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July 31, 2011

Is Altruism Really Selfless?


It has long been assumed that altruism is something that we humans posses that other animals don?t. That our capacity for empathy applies only to us because we have such an overdeveloped cortex capable of higher-level processing. However, what if this is not true? What if primates, our evolutionary predecessors also had this capacity? What does this mean about our sense of selflessness and morality? The ideas presented by Frans De Waal in his article Putting the Altruism Back into Altruism: The Evolution of Empathy could have larger societal implications than just an explanation for morality. The ideas in this article question religious ideas and bring us one step closer to primates by suggesting that empathy evolved from primates. Instead of thinking of our ideas of altruism and morality as being handed down to us from up above (like religious ideas claim) maybe we should think of them as being passed up from below.

Frans De Waal is the director of a primate research institute in Atlanta Georgia. He argues that his primates regularly display altruistic behavior and therefore there has to be some sort of mechanism in the brain that is already wired to create altruistic behavior or is in place to learn altruistic behavior. In a radio interview Dr. De Waal tells stories of chimpanzees sharing treats so that everyone in the pack gets a little. He also cites instances where children have fallen into gorilla enclosures and the female gorillas have comforted the children and brought them to areas where they could be rescued by zookeepers as empathetic behavior. In his article, De Waal introduces some cognitive models of empathy. He proposes the ?Perception Action Mechanism? where motor neurons in a subject mirror the state of an object. And the ?Russian Doll Model? where empathy is a result of our higher-level cognition that uses a hard-wired basis to create empathy. Frans De Waal argues that being altruistic could have had evolutionary advantages that caused the trait to be selected for. A simple explanation would be if a primate was part of a pack and they hurt other members they would be ostracized and die without reproducing. But those who were good and able to work as a unit as opposed to as an individual would be kept under the protection of the pack. The mechanisms suggested above are the biological mechanism by which these traits are passed on evolutionarily.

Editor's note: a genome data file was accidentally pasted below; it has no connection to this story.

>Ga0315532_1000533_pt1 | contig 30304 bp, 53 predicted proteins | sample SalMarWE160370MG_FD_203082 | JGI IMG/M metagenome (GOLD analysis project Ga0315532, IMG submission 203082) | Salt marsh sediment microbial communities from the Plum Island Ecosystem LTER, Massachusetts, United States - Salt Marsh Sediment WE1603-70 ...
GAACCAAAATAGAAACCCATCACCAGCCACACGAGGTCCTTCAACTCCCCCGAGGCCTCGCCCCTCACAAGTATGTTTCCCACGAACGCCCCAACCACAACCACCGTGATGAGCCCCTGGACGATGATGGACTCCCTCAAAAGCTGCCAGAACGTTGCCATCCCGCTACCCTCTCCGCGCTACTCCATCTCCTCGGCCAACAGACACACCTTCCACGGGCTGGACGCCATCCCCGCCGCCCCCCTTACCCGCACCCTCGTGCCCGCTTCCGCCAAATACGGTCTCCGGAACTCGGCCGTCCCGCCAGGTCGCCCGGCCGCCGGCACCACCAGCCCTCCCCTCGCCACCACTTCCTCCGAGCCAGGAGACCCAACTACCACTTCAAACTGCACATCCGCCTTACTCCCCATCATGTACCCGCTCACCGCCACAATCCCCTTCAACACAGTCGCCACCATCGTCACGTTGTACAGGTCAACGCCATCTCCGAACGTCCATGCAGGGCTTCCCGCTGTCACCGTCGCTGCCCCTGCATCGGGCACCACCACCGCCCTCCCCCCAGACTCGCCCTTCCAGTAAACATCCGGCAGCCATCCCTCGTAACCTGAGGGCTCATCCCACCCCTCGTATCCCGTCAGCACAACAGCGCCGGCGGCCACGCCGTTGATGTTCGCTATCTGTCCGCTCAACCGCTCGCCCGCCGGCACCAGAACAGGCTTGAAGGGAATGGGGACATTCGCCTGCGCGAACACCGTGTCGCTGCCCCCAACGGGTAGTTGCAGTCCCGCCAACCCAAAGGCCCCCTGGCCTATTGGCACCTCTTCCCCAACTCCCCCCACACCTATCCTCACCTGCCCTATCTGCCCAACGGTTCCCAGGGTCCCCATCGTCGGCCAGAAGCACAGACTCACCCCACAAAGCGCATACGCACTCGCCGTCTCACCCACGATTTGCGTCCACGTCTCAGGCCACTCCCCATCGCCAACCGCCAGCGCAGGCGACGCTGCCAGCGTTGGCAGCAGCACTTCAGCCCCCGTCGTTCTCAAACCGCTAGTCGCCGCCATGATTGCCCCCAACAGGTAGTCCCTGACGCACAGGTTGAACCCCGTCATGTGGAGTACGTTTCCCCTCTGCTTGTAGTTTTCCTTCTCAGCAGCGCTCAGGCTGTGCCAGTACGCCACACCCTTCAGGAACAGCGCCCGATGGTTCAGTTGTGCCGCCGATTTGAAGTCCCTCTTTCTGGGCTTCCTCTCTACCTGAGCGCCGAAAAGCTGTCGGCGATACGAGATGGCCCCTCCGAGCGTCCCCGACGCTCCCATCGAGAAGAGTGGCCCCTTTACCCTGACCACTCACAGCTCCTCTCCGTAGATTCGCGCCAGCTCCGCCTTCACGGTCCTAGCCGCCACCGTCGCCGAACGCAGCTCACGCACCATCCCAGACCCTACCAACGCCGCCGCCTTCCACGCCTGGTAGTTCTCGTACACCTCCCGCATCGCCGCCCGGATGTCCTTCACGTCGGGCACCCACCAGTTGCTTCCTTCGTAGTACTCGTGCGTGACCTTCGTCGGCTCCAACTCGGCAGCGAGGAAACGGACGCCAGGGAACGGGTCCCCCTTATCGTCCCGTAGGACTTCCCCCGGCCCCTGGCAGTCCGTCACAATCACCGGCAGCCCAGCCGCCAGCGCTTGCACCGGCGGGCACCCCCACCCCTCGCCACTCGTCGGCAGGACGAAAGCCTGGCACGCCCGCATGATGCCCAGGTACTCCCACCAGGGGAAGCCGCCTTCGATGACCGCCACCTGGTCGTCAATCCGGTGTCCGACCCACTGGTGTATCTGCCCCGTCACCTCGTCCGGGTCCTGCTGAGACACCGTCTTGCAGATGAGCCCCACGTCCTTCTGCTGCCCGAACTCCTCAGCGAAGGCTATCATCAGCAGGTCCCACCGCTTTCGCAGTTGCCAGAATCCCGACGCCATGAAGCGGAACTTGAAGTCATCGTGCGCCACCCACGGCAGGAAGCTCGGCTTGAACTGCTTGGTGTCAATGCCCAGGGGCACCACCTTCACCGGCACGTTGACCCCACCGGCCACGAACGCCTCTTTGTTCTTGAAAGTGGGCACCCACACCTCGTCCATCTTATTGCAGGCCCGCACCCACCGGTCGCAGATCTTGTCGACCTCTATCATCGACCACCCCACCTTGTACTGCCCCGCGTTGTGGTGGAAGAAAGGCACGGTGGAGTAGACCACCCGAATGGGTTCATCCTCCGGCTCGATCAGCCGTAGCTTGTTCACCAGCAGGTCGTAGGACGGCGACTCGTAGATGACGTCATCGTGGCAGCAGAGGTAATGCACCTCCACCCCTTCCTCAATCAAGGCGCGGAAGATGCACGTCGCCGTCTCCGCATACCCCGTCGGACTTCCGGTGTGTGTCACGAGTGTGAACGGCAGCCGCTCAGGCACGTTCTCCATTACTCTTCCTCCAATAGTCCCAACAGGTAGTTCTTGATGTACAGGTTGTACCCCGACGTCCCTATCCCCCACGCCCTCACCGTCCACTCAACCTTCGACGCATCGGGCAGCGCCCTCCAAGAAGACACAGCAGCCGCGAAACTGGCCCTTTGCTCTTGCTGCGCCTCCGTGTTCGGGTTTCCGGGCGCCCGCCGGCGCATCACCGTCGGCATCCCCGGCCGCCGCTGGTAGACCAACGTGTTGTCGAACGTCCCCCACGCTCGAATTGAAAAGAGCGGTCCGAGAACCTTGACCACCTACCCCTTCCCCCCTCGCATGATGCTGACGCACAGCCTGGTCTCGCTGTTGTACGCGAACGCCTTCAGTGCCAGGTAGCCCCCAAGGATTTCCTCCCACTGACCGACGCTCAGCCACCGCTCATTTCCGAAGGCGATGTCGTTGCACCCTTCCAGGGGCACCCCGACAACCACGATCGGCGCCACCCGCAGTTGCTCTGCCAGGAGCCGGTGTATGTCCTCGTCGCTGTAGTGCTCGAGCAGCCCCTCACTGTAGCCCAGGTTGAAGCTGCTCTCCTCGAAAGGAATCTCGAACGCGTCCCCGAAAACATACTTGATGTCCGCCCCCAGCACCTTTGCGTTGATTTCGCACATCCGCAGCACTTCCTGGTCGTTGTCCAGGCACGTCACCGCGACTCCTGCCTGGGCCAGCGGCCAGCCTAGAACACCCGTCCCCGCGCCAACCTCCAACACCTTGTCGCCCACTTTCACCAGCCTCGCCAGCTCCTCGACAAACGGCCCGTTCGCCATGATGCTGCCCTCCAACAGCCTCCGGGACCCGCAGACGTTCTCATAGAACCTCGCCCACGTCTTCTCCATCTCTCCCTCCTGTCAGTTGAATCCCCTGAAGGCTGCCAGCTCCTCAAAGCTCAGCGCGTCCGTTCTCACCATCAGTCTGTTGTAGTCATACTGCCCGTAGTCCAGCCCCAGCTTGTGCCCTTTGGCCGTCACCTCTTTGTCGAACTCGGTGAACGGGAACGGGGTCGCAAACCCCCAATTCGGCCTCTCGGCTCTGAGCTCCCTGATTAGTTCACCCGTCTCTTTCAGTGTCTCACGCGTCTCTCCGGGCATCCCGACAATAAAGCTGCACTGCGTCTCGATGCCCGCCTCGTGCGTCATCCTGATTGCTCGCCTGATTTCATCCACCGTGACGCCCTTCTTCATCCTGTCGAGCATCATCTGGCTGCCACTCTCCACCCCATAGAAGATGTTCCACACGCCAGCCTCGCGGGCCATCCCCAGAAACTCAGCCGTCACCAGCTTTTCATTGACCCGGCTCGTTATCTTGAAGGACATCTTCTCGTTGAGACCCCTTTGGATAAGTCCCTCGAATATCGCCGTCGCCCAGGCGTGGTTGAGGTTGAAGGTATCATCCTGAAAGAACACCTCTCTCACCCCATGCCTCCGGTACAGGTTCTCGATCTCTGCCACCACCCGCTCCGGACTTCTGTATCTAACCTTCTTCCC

De Waals points are intriguing but what really intrigues me is the social implications this article has. First of all, it is one more example of how similar we are to primates. The larger implication is that not only are we more similar, but we are more similar in a behavioral aspect that we humans had previously thought was part of our higher-level cognition: we thought empathy and altruistic thoughts were too complex for primates. Along with this implication comes a fear. If in fact there is a specific mechanism in the brain that controls altruistic behaviors what could happen if we were able to identify it? People could be tested to see if this area was underdeveloped, or abnormal in some way that would make them a hazard to society. Could we start condemning people to horrible, immoral acts before they happen based on their brain makeup? And, if we could, would this be a moral thing to do?

De Waal, Frans B.M. "Putting the Altruism Back into Altruism: The Evolution of Empathy." Annual Review of Psychology 59.1 (2008): 279-300. PubMed. Web. 31 July 2011. .

http://www.radiolab.org/2007/aug/13/
Posted by      Eileen E. at 11:15 PM MDT

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